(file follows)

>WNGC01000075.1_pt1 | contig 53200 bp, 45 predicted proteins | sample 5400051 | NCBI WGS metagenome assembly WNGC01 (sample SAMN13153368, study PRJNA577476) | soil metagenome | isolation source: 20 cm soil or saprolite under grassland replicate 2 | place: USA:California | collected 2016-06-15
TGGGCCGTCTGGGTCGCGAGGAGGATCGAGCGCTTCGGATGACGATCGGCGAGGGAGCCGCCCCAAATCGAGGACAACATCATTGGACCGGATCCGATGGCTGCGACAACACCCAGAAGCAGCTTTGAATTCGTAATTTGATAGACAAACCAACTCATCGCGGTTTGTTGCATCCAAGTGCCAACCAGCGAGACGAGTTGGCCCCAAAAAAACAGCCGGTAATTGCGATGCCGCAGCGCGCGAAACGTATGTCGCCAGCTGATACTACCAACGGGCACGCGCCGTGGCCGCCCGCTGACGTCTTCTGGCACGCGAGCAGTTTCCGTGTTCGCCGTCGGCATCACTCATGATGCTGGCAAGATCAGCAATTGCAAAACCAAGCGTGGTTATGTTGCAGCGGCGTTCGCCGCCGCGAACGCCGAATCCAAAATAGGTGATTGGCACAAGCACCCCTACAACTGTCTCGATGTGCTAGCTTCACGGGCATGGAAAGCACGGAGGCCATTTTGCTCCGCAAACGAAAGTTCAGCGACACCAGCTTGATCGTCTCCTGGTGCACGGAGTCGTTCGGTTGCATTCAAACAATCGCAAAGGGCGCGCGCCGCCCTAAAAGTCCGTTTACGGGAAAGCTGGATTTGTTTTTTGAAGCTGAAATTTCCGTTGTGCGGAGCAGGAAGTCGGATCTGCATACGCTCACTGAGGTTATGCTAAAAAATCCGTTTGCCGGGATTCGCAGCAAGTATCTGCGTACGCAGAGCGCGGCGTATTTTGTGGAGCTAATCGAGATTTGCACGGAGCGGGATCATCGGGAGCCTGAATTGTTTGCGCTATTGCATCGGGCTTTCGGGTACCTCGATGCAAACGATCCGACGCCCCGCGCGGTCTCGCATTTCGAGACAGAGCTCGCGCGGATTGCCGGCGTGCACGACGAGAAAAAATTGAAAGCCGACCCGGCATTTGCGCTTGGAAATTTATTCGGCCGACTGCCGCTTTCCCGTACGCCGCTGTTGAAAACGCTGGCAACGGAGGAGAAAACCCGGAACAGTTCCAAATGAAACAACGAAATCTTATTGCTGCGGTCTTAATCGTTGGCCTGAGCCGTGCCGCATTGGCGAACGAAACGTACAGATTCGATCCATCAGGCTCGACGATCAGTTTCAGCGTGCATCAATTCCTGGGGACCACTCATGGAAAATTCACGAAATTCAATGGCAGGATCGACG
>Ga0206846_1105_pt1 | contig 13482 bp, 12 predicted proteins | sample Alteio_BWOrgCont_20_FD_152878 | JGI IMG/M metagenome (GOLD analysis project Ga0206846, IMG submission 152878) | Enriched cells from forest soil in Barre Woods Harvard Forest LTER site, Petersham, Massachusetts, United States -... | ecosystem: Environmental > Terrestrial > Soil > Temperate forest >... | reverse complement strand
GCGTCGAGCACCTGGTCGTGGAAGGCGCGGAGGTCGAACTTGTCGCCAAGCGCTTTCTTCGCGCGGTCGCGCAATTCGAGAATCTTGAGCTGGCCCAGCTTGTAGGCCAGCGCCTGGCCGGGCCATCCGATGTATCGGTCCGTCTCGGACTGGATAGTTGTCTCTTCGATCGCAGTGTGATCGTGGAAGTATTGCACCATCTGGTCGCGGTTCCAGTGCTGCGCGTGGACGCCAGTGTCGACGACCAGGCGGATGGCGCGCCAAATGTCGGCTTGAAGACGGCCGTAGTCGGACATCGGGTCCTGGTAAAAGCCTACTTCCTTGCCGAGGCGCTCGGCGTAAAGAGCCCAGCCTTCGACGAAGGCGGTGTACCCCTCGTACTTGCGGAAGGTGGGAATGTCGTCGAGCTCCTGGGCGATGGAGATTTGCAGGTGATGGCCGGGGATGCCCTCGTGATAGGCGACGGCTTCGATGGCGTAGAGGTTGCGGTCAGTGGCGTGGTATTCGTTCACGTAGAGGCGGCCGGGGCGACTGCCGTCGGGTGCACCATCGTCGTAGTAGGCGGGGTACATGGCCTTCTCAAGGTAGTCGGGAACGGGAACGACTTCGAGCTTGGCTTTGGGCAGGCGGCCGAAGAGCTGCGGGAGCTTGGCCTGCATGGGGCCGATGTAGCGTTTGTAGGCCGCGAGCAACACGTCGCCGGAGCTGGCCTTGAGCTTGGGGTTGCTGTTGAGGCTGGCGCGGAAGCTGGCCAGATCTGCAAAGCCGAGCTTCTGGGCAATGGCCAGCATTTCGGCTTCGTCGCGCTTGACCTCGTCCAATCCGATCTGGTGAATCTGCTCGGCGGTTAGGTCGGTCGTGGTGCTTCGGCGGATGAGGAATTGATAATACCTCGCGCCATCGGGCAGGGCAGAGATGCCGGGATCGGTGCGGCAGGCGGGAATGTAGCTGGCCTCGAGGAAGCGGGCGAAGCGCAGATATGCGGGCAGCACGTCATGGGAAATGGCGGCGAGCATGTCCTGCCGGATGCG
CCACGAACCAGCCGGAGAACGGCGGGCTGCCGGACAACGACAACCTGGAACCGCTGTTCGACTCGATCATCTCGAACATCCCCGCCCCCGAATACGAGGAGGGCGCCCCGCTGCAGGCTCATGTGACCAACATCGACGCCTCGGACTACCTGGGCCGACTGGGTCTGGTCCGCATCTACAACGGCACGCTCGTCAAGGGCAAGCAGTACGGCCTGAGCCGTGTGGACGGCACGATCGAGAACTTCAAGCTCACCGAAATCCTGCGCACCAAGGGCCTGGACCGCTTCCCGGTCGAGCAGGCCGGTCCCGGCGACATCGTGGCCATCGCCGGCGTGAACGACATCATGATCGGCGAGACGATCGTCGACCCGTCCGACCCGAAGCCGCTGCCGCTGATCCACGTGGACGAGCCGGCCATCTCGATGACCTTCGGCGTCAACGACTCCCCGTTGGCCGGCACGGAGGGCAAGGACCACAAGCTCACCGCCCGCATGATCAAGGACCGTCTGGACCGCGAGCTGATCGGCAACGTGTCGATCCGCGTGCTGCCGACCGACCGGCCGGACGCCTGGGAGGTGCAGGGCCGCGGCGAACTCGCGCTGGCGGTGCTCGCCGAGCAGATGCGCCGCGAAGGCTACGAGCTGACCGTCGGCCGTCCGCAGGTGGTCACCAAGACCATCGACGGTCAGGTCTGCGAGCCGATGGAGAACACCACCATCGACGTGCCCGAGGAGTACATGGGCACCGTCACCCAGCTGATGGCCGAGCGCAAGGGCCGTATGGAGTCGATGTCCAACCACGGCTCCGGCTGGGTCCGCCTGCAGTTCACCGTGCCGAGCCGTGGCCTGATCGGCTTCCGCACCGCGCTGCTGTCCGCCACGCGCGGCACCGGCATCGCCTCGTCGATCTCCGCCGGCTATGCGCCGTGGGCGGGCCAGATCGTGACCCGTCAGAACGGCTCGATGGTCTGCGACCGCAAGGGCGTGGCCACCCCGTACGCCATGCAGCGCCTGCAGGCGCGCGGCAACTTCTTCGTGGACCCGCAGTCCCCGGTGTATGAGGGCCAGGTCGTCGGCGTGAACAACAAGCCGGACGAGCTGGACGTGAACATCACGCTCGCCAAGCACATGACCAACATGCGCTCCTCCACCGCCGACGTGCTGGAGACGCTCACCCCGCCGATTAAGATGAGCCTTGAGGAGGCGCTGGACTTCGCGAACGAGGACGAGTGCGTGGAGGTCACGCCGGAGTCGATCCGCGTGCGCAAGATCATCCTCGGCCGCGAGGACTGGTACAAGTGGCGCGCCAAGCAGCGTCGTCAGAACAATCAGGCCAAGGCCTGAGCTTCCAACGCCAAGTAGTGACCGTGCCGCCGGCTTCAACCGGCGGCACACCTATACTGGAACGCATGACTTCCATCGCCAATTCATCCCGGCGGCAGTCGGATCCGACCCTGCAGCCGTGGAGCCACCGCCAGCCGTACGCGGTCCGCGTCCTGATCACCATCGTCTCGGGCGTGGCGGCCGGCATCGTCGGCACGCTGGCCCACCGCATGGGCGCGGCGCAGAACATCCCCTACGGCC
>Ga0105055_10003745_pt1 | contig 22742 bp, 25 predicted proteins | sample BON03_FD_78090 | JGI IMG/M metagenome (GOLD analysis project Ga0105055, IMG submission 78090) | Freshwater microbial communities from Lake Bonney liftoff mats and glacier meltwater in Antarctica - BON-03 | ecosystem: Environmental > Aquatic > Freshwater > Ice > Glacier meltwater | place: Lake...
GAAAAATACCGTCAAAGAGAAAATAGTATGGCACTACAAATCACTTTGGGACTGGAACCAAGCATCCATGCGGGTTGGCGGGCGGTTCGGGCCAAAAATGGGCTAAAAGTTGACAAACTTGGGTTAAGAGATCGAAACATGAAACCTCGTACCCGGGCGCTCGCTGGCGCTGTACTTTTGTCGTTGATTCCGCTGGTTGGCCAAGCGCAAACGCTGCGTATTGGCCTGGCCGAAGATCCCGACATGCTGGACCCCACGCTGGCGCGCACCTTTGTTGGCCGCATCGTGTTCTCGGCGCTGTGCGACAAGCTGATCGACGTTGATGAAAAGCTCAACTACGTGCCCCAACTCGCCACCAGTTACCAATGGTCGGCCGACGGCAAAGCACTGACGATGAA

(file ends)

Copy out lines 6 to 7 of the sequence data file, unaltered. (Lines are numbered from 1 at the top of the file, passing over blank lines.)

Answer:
>Ga0105055_10003745_pt1 | contig 22742 bp, 25 predicted proteins | sample BON03_FD_78090 | JGI IMG/M metagenome (GOLD analysis project Ga0105055, IMG submission 78090) | Freshwater microbial communities from Lake Bonney liftoff mats and glacier meltwater in Antarctica - BON-03 | ecosystem: Environmental > Aquatic > Freshwater > Ice > Glacier meltwater | place: Lake...
GAAAAATACCGTCAAAGAGAAAATAGTATGGCACTACAAATCACTTTGGGACTGGAACCAAGCATCCATGCGGGTTGGCGGGCGGTTCGGGCCAAAAATGGGCTAAAAGTTGACAAACTTGGGTTAAGAGATCGAAACATGAAACCTCGTACCCGGGCGCTCGCTGGCGCTGTACTTTTGTCGTTGATTCCGCTGGTTGGCCAAGCGCAAACGCTGCGTATTGGCCTGGCCGAAGATCCCGACATGCTGGACCCCACGCTGGCGCGCACCTTTGTTGGCCGCATCGTGTTCTCGGCGCTGTGCGACAAGCTGATCGACGTTGATGAAAAGCTCAACTACGTGCCCCAACTCGCCACCAGTTACCAATGGTCGGCCGACGGCAAAGCACTGACGATGAA